Absolute Bliss Apartments
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- Free High-Speed Internet
- Free parking
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TripAdvisor Reviews Absolute Bliss Apartments Paihia
Travel Blogs from Paihia
... establishments don’t like the competition. I don’t know, but I bet politics works the same as at home. Money talks and the business community was able to get the ban put in place.
There’s more to Paihia than meets the eye, at least for the New Zealanders. The area, including the Waitangi National Reserve to the north, is often referred to as the “cradle of the nation”, because this is where the historic ...
... was a pleasant surprise with picturesque weather boarded houses and a wander down a side street revealed the oldest church in New Zealand which was open to visit. We also found a lovely chocolate shop where the owner hand made all the chocolates. I had a chocolate frappe which was amazing and Marjory had the 'best hot chocolate ever' laced with chilli which made her think of the movie Chocolat. After a walk along the beach front we caught the ferry back to Paihia for ...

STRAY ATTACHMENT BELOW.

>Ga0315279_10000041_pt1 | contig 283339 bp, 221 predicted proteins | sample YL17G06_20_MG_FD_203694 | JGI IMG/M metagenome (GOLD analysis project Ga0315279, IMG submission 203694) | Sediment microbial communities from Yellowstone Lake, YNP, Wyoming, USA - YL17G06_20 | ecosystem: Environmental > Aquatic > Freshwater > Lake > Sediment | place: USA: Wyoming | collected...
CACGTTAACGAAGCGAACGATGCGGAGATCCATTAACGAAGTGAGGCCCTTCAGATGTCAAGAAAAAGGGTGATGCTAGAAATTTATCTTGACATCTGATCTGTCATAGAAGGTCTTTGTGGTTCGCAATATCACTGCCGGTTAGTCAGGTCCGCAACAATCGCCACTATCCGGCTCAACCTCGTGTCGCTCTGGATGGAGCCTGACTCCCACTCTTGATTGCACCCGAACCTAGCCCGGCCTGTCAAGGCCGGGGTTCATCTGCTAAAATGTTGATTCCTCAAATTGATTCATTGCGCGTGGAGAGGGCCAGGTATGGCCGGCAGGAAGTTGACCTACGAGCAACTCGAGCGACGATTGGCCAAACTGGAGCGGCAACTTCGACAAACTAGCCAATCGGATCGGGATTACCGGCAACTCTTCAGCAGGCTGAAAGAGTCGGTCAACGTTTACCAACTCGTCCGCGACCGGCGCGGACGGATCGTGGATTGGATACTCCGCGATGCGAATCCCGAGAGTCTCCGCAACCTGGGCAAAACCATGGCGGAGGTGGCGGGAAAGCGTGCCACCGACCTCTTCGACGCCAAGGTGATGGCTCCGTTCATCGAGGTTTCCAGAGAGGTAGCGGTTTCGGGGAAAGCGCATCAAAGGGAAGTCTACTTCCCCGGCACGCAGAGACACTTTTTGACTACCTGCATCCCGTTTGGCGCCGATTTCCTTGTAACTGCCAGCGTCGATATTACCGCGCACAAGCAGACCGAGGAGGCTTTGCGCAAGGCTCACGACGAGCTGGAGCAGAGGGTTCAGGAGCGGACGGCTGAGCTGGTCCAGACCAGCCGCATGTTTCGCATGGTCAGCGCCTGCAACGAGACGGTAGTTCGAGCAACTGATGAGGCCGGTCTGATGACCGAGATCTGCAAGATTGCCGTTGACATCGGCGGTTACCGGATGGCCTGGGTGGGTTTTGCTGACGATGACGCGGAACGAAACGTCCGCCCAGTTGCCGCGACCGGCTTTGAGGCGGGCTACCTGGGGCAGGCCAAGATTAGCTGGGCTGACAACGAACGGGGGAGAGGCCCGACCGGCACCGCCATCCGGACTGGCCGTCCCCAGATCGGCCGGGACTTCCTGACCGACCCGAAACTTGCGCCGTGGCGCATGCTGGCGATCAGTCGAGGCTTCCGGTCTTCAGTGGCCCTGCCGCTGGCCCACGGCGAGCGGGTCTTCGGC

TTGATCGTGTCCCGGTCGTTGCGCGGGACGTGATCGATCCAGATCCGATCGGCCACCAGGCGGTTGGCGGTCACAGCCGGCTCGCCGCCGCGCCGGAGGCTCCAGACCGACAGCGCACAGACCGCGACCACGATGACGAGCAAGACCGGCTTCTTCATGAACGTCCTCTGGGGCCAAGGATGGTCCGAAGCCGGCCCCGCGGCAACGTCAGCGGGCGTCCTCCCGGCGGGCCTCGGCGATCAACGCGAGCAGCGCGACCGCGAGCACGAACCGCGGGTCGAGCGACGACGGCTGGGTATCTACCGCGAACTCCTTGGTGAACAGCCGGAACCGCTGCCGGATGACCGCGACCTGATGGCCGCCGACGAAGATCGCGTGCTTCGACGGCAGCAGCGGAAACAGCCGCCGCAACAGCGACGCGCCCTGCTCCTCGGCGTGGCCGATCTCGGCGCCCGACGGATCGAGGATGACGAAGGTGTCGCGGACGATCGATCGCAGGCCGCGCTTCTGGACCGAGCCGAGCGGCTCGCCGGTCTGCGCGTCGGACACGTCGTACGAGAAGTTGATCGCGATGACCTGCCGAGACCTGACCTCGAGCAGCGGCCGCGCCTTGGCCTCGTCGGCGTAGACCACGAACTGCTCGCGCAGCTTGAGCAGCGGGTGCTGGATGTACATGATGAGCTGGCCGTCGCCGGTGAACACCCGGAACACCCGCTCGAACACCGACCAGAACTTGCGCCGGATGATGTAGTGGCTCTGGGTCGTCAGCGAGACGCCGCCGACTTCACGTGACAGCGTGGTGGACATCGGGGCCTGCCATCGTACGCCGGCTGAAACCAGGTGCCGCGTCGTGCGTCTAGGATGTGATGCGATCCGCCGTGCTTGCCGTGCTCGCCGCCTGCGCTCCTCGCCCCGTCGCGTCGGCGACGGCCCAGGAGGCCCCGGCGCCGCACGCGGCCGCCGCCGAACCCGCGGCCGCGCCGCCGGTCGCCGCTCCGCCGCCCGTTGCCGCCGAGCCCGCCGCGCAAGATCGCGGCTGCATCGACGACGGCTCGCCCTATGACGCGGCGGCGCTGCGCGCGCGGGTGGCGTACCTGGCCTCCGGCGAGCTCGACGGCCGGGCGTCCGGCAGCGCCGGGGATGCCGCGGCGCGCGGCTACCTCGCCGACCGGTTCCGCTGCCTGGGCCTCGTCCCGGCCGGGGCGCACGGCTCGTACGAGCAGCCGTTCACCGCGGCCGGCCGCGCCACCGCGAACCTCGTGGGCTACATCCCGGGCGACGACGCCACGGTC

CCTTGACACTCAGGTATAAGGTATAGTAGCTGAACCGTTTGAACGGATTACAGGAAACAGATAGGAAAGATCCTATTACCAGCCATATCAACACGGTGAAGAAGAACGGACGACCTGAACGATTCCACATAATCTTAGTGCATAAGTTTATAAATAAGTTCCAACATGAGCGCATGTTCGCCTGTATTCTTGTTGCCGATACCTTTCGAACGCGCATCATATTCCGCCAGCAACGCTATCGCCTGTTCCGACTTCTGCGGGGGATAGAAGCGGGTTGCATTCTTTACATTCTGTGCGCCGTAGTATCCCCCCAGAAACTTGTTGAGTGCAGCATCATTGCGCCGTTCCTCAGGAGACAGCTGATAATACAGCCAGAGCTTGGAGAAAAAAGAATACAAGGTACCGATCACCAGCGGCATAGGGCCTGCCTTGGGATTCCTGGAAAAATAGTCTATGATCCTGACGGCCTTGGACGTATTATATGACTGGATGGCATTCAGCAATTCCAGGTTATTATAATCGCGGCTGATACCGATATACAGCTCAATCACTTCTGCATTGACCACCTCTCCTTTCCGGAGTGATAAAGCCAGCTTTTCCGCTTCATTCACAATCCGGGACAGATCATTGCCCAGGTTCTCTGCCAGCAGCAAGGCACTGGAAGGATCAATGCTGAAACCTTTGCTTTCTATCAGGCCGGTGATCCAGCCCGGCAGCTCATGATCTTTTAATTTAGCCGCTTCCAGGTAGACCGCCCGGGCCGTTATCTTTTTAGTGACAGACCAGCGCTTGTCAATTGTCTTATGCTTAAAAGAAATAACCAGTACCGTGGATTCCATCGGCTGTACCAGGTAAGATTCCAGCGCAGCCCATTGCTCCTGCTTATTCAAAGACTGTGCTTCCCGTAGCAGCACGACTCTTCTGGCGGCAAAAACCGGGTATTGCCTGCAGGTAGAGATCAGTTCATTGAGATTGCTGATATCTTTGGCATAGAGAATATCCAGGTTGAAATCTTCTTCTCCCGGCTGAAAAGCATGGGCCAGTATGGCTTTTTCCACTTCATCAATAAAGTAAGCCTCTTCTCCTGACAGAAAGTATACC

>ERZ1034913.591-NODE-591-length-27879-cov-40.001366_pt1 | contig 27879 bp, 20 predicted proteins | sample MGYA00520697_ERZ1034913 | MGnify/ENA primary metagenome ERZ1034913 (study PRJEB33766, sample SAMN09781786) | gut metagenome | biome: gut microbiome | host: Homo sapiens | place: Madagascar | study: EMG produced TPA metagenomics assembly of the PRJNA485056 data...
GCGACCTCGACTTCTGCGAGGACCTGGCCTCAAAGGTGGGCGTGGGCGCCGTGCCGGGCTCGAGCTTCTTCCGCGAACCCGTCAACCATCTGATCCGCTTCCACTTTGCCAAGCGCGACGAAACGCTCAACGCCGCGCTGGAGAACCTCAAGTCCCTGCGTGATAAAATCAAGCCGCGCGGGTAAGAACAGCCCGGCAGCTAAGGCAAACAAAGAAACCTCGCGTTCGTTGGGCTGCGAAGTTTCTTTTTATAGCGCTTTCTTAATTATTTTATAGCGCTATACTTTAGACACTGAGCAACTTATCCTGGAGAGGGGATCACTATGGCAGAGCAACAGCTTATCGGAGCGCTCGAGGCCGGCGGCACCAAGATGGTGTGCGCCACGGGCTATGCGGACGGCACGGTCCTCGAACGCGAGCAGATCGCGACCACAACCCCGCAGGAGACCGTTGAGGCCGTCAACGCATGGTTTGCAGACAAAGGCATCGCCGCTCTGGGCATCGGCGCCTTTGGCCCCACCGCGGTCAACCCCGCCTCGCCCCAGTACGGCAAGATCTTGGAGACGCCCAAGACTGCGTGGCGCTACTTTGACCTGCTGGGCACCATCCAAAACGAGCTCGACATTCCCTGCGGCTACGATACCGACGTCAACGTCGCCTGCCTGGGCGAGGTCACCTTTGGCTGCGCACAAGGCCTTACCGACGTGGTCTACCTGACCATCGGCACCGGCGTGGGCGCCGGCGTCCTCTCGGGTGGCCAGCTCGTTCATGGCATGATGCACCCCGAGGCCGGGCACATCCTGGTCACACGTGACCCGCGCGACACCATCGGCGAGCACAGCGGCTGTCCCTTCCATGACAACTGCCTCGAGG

... NZ lady who gave us a detailed talk as to where everything was and lo and behold they have 2 Kiwis. Now in the rough guide it says this place is the best viewing of Kiwis in NZ.
It appeared to be such a weird place to have two Kiwis but heh ho we went with the flow. Another lady took over and we paid her. They have stats to fill in, one of the questions " where are you from " being answered by the lady on our behalf " Nottingham" Slightly bemused and looking ...
... to be taken up by the skin. This process could take a year plus! before the skins were dried and then softened using various tools. One worker had to carefully thin the leather using a blade, the process known as skiving. Since this job was a lot easier than softening the leather by breaking the fibres with tools the term ' to skive' became common parlance. There were several other phrases so memorable that both Rod and I have forgotten ...
... Tasman Sea and the Pacific Ocean. We got talking to a German couple there after taking their photo and spent a fair bit of time wandering around reading the signage about the local environment, fauna and Maori legends.
We decided to walk down along the headland to Te Werahi, the awe-inspiring beach we could see from the top, which took about 45 minutes. There was nobody down there except some oystercatchers so it was a beautiful spot to just sit and reflect.